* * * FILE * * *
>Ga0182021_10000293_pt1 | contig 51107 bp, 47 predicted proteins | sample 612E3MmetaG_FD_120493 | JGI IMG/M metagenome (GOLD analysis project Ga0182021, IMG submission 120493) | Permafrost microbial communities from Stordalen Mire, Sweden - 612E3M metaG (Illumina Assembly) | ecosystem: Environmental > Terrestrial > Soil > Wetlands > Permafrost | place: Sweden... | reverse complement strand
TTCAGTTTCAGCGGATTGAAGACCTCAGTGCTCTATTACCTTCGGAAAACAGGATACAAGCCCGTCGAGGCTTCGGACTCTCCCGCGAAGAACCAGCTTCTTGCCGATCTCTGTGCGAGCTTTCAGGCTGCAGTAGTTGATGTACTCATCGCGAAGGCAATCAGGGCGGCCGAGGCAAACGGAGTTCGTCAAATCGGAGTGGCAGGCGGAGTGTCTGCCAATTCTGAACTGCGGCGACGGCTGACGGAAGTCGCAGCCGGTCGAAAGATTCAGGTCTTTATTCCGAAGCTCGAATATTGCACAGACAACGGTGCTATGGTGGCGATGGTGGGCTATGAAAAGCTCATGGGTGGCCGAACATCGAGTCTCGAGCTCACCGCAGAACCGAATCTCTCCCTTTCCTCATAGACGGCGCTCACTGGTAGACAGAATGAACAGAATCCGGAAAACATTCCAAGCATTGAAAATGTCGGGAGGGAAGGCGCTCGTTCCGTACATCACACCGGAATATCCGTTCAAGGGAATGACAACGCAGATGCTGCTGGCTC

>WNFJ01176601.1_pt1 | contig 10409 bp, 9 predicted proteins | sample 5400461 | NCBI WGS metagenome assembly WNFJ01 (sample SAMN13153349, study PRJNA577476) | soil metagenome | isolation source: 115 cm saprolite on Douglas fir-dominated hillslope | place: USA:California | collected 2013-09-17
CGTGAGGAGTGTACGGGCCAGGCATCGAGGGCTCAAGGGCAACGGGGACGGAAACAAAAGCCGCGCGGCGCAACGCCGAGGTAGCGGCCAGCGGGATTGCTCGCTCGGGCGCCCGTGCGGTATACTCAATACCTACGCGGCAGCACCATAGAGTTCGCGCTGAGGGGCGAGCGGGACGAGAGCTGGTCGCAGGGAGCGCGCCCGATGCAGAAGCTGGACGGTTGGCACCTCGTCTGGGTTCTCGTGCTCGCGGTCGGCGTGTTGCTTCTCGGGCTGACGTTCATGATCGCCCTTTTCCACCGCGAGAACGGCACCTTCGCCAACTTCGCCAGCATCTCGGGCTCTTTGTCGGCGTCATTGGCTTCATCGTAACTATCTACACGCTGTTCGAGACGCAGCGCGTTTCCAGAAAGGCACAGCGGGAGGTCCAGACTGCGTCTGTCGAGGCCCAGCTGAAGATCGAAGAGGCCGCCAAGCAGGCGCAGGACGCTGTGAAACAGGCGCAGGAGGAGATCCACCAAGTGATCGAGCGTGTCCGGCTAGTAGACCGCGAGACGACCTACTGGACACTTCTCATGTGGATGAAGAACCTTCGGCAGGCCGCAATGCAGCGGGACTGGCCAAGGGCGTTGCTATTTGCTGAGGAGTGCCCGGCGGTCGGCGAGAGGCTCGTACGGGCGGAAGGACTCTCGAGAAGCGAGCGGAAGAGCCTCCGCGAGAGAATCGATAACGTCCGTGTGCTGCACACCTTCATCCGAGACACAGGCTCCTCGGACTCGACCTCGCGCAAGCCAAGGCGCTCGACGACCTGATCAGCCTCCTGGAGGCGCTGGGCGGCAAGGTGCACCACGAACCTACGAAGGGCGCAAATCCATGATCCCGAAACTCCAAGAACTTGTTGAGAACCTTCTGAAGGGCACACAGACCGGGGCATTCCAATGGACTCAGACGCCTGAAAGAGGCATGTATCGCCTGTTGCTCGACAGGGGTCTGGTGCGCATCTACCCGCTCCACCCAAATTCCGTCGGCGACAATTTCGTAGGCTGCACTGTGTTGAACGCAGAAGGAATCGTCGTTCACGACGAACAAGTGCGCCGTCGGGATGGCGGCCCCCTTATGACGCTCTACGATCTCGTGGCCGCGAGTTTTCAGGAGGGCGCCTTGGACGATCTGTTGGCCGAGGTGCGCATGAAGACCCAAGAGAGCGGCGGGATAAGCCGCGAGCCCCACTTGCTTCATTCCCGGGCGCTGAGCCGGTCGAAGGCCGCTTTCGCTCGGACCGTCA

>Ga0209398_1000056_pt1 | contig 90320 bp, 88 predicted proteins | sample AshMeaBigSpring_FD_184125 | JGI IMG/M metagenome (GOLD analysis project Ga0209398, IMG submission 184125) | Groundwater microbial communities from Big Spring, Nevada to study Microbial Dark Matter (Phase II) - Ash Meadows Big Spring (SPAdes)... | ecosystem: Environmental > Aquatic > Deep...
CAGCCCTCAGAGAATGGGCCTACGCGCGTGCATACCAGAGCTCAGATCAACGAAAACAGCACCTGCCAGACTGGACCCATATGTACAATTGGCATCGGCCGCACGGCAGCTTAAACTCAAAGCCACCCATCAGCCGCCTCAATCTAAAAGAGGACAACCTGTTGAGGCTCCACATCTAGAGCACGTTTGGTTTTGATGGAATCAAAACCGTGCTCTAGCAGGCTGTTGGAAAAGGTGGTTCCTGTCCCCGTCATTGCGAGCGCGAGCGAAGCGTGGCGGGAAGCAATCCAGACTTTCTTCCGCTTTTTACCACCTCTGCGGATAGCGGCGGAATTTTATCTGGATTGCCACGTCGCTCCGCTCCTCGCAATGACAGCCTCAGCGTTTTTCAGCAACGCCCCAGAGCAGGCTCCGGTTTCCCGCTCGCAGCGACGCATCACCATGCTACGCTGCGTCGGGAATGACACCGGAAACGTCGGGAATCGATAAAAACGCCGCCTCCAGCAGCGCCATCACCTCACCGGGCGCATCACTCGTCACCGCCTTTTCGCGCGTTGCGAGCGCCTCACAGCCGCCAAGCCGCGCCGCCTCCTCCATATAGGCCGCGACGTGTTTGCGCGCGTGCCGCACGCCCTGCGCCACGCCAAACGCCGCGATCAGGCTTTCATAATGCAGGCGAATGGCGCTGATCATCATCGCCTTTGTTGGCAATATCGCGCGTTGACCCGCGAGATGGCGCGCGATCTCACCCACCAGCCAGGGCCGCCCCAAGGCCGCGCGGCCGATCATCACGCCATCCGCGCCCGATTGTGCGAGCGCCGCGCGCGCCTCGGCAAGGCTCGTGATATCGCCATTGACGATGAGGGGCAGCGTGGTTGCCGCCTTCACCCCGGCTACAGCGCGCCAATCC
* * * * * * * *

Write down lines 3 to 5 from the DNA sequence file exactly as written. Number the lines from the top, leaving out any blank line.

>WNFJ01176601.1_pt1 | contig 10409 bp, 9 predicted proteins | sample 5400461 | NCBI WGS metagenome assembly WNFJ01 (sample SAMN13153349, study PRJNA577476) | soil metagenome | isolation source: 115 cm saprolite on Douglas fir-dominated hillslope | place: USA:California | collected 2013-09-17
CGTGAGGAGTGTACGGGCCAGGCATCGAGGGCTCAAGGGCAACGGGGACGGAAACAAAAGCCGCGCGGCGCAACGCCGAGGTAGCGGCCAGCGGGATTGCTCGCTCGGGCGCCCGTGCGGTATACTCAATACCTACGCGGCAGCACCATAGAGTTCGCGCTGAGGGGCGAGCGGGACGAGAGCTGGTCGCAGGGAGCGCGCCCGATGCAGAAGCTGGACGGTTGGCACCTCGTCTGGGTTCTCGTGCTCGCGGTCGGCGTGTTGCTTCTCGGGCTGACGTTCATGATCGCCCTTTTCCACCGCGAGAACGGCACCTTCGCCAACTTCGCCAGCATCTCGGGCTCTTTGTCGGCGTCATTGGCTTCATCGTAACTATCTACACGCTGTTCGAGACGCAGCGCGTTTCCAGAAAGGCACAGCGGGAGGTCCAGACTGCGTCTGTCGAGGCCCAGCTGAAGATCGAAGAGGCCGCCAAGCAGGCGCAGGACGCTGTGAAACAGGCGCAGGAGGAGATCCACCAAGTGATCGAGCGTGTCCGGCTAGTAGACCGCGAGACGACCTACTGGACACTTCTCATGTGGATGAAGAACCTTCGGCAGGCCGCAATGCAGCGGGACTGGCCAAGGGCGTTGCTATTTGCTGAGGAGTGCCCGGCGGTCGGCGAGAGGCTCGTACGGGCGGAAGGACTCTCGAGAAGCGAGCGGAAGAGCCTCCGCGAGAGAATCGATAACGTCCGTGTGCTGCACACCTTCATCCGAGACACAGGCTCCTCGGACTCGACCTCGCGCAAGCCAAGGCGCTCGACGACCTGATCAGCCTCCTGGAGGCGCTGGGCGGCAAGGTGCACCACGAACCTACGAAGGGCGCAAATCCATGATCCCGAAACTCCAAGAACTTGTTGAGAACCTTCTGAAGGGCACACAGACCGGGGCATTCCAATGGACTCAGACGCCTGAAAGAGGCATGTATCGCCTGTTGCTCGACAGGGGTCTGGTGCGCATCTACCCGCTCCACCCAAATTCCGTCGGCGACAATTTCGTAGGCTGCACTGTGTTGAACGCAGAAGGAATCGTCGTTCACGACGAACAAGTGCGCCGTCGGGATGGCGGCCCCCTTATGACGCTCTACGATCTCGTGGCCGCGAGTTTTCAGGAGGGCGCCTTGGACGATCTGTTGGCCGAGGTGCGCATGAAGACCCAAGAGAGCGGCGGGATAAGCCGCGAGCCCCACTTGCTTCATTCCCGGGCGCTGAGCCGGTCGAAGGCCGCTTTCGCTCGGACCGTCA

>Ga0209398_1000056_pt1 | contig 90320 bp, 88 predicted proteins | sample AshMeaBigSpring_FD_184125 | JGI IMG/M metagenome (GOLD analysis project Ga0209398, IMG submission 184125) | Groundwater microbial communities from Big Spring, Nevada to study Microbial Dark Matter (Phase II) - Ash Meadows Big Spring (SPAdes)... | ecosystem: Environmental > Aquatic > Deep...